We went out to buy flowers for a gravesite visit, but never made it. The car’s systems went a little crazy: the wiper warning light went on, as did the steering wheel light, and the oil light, and the brake light. Perhaps we should not go to the cemetery this year. Was it a sign? A message?

Our Haitian health aide was alarmed enough to suggest we light a white candle and fill a clear glass with cold, cold water to be placed near the table where the birds came at the window.

Following instructions, we found that somehow after an hour the candle had been blown out: perhaps some never felt draft from some odd corner of the house.

Our Haitian friend mentioned that there was one Haitian on the Titanic who also died on this date so many years ago. He was an engineer, the only person of color among the passengers, Joseph Philippe Lemercier Laroche.

This information also rattled us a bit more.

So, we wait before removing the dead bird, starting the car again, or anticipating another bird crash into the window.

It’s just another day at our haunted house.

Dr. William Russo has written Tales of a Titanic Family about the background story to the two victims of the White family. It is available on amazon.com in paperback and ebook format.

 

 

 

 

 

 

 

 

 

 

 

 

 

 

 

 

 

 

 

 

Lost in Space Returns

 DATELINE: Lost in Netflix

  Bitchy Dr. Smith reincarnated

Dr. Smith Transformed or Transgendered? Parker Posey replaces Jonathan Harris.

As the poor stepchild brother to Star Trek on TV in the 1960s, Irwin Allen’s adventure show became a kids’ favorite. It was a cartoon version sci-fi adaptation of Swiss Family Robinson.

Now, with the bandwagon long ago down the road for Star Trek, Netflix has brought back a 21st century version of Lost in Space.

We found the original amusing, at least for half the opening season. The show had a house villain in Jonathan Harris who played the cowardly, snobby, outrageous Dr. Zachary Smith. He stole every scene they put him in.

In this new version, Smith is a fake. At the end of the opening show of season 1 (will there be another?), actress Parker Posey steals a jacket with the name “Dr. Z. Smith” on it. You could not have a prissy, snooty man play the role.

Voila et voici, you have a new Smith in the form of a woman, ready to add some kind of bad guy karma to the proceedings—and not a moment too soon.

The big budget new version actually is short of special effects and presents a limited view of the future. They crash on an icy planet. Their spaceship really has only one room, and the flashbacks to the holiday scenes could have been as much 20th century as 21st.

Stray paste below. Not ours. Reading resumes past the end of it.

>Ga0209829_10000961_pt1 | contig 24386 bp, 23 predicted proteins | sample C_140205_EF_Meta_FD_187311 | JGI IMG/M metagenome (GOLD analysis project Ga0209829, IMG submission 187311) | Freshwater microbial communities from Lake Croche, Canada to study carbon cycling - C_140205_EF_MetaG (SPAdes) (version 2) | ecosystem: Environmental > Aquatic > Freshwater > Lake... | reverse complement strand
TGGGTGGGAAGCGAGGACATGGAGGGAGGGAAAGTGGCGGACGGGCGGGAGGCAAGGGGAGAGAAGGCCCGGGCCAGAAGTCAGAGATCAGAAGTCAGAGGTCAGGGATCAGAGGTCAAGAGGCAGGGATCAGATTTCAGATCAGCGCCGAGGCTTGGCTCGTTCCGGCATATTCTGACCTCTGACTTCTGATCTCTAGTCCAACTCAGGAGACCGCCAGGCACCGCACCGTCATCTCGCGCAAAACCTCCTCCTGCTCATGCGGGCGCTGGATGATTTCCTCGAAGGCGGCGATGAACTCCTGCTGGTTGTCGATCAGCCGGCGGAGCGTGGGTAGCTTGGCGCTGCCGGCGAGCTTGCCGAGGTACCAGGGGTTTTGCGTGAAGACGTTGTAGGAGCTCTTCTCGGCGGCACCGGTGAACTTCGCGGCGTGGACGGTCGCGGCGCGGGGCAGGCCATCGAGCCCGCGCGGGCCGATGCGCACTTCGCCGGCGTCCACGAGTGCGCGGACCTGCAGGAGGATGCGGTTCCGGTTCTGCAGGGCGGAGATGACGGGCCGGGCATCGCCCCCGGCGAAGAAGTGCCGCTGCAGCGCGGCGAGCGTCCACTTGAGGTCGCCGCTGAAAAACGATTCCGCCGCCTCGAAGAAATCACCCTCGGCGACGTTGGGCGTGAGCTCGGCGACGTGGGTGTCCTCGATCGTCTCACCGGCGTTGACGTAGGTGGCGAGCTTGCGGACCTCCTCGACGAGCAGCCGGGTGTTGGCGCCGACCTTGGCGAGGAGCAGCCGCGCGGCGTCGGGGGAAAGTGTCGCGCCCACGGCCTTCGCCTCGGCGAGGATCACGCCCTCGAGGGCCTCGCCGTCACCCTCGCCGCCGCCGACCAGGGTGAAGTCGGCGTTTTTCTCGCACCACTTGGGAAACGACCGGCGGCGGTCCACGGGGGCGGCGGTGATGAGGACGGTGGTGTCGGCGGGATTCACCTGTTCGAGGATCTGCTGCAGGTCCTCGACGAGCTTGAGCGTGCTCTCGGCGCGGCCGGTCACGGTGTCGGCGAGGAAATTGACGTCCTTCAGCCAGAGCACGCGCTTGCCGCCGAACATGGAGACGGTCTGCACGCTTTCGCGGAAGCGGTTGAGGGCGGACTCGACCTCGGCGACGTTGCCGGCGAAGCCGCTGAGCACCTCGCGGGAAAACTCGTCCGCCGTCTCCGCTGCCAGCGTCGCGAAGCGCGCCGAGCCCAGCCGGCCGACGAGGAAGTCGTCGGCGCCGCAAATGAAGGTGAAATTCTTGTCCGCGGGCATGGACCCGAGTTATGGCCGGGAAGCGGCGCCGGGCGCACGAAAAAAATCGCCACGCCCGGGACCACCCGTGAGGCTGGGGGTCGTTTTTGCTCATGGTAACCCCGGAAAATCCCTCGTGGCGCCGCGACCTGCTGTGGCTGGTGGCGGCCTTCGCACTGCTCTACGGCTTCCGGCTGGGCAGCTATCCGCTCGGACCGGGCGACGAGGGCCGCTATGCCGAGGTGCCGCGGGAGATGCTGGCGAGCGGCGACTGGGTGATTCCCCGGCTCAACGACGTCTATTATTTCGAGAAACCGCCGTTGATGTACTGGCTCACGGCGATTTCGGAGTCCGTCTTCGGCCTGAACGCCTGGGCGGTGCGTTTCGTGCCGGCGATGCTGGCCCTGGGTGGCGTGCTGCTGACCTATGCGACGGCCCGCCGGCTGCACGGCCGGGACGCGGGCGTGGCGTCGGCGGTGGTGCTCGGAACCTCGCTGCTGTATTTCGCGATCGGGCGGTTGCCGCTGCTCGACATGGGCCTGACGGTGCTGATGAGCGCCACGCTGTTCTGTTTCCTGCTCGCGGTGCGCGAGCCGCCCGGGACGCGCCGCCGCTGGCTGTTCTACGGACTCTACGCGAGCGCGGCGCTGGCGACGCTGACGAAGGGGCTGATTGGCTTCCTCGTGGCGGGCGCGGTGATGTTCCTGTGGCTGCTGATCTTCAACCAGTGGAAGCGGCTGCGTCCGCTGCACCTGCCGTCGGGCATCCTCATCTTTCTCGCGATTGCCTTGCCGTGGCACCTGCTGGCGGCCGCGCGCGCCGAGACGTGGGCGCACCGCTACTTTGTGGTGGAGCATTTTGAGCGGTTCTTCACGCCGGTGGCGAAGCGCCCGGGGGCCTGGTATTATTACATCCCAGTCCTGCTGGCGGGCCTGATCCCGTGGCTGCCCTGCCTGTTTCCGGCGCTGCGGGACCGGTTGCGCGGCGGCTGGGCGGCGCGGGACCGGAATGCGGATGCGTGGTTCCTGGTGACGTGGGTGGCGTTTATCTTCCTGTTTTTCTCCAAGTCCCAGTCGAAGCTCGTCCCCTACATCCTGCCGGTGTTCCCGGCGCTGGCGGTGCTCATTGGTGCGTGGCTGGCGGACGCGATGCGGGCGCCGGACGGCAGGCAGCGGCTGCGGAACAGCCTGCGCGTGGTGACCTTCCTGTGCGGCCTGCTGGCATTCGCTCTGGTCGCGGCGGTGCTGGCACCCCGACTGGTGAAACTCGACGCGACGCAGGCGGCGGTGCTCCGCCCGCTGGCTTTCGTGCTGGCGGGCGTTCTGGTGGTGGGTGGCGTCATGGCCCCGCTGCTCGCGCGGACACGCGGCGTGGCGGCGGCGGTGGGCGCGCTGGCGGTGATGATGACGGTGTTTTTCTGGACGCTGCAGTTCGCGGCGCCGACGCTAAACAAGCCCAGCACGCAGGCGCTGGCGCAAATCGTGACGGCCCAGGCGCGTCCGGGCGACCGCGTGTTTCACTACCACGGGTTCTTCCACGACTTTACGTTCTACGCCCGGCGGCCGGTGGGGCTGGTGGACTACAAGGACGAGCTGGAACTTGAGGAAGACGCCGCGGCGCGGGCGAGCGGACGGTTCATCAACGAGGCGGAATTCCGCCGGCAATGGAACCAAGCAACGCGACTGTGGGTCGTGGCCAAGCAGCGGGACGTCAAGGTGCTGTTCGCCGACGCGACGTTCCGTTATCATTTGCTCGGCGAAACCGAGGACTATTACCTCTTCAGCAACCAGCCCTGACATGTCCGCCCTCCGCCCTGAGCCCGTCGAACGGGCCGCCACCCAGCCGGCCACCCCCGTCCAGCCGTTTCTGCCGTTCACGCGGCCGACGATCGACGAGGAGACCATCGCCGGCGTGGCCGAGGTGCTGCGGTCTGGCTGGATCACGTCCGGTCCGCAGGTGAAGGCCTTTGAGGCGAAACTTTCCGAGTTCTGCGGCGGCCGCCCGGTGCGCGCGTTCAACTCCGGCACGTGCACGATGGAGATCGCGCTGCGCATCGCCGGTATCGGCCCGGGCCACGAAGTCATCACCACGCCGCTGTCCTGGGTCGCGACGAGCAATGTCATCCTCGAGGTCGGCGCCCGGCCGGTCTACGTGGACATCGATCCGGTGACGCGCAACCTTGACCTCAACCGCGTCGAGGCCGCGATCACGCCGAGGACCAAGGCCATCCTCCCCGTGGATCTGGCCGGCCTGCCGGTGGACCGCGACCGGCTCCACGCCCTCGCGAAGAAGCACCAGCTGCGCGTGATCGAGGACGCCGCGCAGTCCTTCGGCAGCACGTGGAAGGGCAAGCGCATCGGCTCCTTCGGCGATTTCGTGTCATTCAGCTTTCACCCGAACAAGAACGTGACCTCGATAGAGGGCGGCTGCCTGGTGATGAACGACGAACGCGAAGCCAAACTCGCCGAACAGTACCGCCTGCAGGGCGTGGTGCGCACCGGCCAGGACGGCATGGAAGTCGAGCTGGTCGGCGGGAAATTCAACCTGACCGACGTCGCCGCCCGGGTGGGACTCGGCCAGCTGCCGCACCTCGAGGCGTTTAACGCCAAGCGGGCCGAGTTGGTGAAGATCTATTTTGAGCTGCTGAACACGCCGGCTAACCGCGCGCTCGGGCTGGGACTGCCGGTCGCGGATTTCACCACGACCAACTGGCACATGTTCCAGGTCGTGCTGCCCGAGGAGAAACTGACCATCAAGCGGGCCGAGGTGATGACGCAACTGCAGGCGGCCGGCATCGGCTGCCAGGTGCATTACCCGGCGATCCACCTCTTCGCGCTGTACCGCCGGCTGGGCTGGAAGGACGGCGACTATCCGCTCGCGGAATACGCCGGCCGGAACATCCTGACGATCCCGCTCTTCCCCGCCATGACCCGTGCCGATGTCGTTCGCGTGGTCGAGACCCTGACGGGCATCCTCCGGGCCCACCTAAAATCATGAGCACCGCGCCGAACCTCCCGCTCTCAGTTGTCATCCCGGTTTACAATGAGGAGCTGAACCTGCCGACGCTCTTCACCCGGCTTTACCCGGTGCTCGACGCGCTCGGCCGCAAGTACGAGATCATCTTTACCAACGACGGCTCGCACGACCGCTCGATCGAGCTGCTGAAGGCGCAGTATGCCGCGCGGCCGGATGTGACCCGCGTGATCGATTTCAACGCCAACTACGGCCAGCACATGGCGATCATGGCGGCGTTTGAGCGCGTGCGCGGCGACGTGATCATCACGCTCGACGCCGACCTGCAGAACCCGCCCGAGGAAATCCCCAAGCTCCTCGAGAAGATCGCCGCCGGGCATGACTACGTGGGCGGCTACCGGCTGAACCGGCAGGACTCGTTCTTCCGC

The characters keep their names, but that’s about it. Yes, the little boy as Will Robinson may be the best throwback.

As for Dr. John and his wife Maureen: she clearly wears the pants in the family and is actually rather nasty to her husband.

You can chalk it up to a broken leg and her children in danger, danger, danger! However, we may be hard-pressed to return to the return for another episode. Nothing really grabbed us.

We missed Guy Williams who came from Zorro and June Lockhardt who was Lassie’s Mom. They were TV stars even as John and Maureen Robinson.

What a shame.

The Shape of Water-Logged

DATELINE:  Oscar Goes Glug Glug!

glug glug  Missing the Black Lagoon

Who would have envisioned Creature from the Black Lagoon winning Best Picture of 1954 for director Jack Arnold?  Yet, the wet creature won for its director in the Shape of Water in 2018. How the world has changed into a monster mash.

Guillermo del Toro may be too full of bull with his latest movie. His Gill Man takes place on the heels of the original Creature tale, circa 1960, and likely is meant to be a homage sequel. A real sequel followed in 1955.

This amphibian man is called a ‘god’ more than once, in case you don’t understand the ending.

The film is subtly anti-American, with its sympathetic Soviet spy as one of the few likeable characters.

Of course, you have Octavia Spencer in a key role, which always elevates a movie to a higher standing. Michael Shannon has apparently cornered the market on despicable villains who are sexist, racist, and anti-disabilities. And, we always perk up when Nick Searcy (from Justified) makes an appearance.